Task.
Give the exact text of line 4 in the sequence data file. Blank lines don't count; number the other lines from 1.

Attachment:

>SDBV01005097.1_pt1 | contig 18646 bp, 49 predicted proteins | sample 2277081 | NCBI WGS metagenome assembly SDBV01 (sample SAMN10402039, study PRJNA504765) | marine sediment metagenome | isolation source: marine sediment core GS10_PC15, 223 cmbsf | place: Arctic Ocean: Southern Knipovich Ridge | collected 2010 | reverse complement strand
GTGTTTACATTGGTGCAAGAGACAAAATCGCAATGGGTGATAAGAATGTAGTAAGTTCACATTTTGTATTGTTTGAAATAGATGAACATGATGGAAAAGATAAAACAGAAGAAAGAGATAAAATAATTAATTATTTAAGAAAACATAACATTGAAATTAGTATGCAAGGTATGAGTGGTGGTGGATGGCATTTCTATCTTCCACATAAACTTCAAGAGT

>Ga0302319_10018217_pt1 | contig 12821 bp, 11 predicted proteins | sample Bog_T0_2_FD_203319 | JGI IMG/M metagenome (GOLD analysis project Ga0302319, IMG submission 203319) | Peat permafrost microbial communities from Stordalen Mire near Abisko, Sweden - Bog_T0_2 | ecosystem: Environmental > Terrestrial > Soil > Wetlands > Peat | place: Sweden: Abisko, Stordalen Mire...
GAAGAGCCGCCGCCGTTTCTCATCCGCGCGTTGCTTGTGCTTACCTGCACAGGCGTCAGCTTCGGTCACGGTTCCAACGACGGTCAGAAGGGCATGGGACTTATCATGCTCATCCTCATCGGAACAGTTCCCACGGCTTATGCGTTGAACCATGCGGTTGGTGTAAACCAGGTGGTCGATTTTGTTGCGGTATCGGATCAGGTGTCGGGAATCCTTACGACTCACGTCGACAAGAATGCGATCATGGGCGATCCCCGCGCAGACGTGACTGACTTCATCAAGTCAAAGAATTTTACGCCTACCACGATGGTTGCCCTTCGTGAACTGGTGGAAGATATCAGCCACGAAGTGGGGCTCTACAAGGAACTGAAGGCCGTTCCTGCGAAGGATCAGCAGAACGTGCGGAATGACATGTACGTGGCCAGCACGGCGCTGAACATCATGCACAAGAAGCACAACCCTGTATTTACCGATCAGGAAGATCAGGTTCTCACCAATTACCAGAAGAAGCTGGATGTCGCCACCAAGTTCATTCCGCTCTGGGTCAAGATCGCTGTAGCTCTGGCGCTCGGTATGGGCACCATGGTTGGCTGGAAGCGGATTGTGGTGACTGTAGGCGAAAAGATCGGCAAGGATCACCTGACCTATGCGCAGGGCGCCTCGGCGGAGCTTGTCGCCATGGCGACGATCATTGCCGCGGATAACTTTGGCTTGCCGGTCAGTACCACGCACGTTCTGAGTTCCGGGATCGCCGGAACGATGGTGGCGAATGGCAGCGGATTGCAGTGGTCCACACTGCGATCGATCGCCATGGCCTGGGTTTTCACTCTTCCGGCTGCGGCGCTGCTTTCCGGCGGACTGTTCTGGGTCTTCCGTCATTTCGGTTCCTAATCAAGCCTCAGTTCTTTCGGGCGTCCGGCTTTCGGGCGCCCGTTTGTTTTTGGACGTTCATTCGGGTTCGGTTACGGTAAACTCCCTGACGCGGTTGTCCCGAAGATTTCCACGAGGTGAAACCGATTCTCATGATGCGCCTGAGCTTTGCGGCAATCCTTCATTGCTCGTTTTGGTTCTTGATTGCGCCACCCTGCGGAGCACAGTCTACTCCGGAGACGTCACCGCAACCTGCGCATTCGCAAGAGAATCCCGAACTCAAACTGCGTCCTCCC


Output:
GAAGAGCCGCCGCCGTTTCTCATCCGCGCGTTGCTTGTGCTTACCTGCACAGGCGTCAGCTTCGGTCACGGTTCCAACGACGGTCAGAAGGGCATGGGACTTATCATGCTCATCCTCATCGGAACAGTTCCCACGGCTTATGCGTTGAACCATGCGGTTGGTGTAAACCAGGTGGTCGATTTTGTTGCGGTATCGGATCAGGTGTCGGGAATCCTTACGACTCACGTCGACAAGAATGCGATCATGGGCGATCCCCGCGCAGACGTGACTGACTTCATCAAGTCAAAGAATTTTACGCCTACCACGATGGTTGCCCTTCGTGAACTGGTGGAAGATATCAGCCACGAAGTGGGGCTCTACAAGGAACTGAAGGCCGTTCCTGCGAAGGATCAGCAGAACGTGCGGAATGACATGTACGTGGCCAGCACGGCGCTGAACATCATGCACAAGAAGCACAACCCTGTATTTACCGATCAGGAAGATCAGGTTCTCACCAATTACCAGAAGAAGCTGGATGTCGCCACCAAGTTCATTCCGCTCTGGGTCAAGATCGCTGTAGCTCTGGCGCTCGGTATGGGCACCATGGTTGGCTGGAAGCGGATTGTGGTGACTGTAGGCGAAAAGATCGGCAAGGATCACCTGACCTATGCGCAGGGCGCCTCGGCGGAGCTTGTCGCCATGGCGACGATCATTGCCGCGGATAACTTTGGCTTGCCGGTCAGTACCACGCACGTTCTGAGTTCCGGGATCGCCGGAACGATGGTGGCGAATGGCAGCGGATTGCAGTGGTCCACACTGCGATCGATCGCCATGGCCTGGGTTTTCACTCTTCCGGCTGCGGCGCTGCTTTCCGGCGGACTGTTCTGGGTCTTCCGTCATTTCGGTTCCTAATCAAGCCTCAGTTCTTTCGGGCGTCCGGCTTTCGGGCGCCCGTTTGTTTTTGGACGTTCATTCGGGTTCGGTTACGGTAAACTCCCTGACGCGGTTGTCCCGAAGATTTCCACGAGGTGAAACCGATTCTCATGATGCGCCTGAGCTTTGCGGCAATCCTTCATTGCTCGTTTTGGTTCTTGATTGCGCCACCCTGCGGAGCACAGTCTACTCCGGAGACGTCACCGCAACCTGCGCATTCGCAAGAGAATCCCGAACTCAAACTGCGTCCTCCC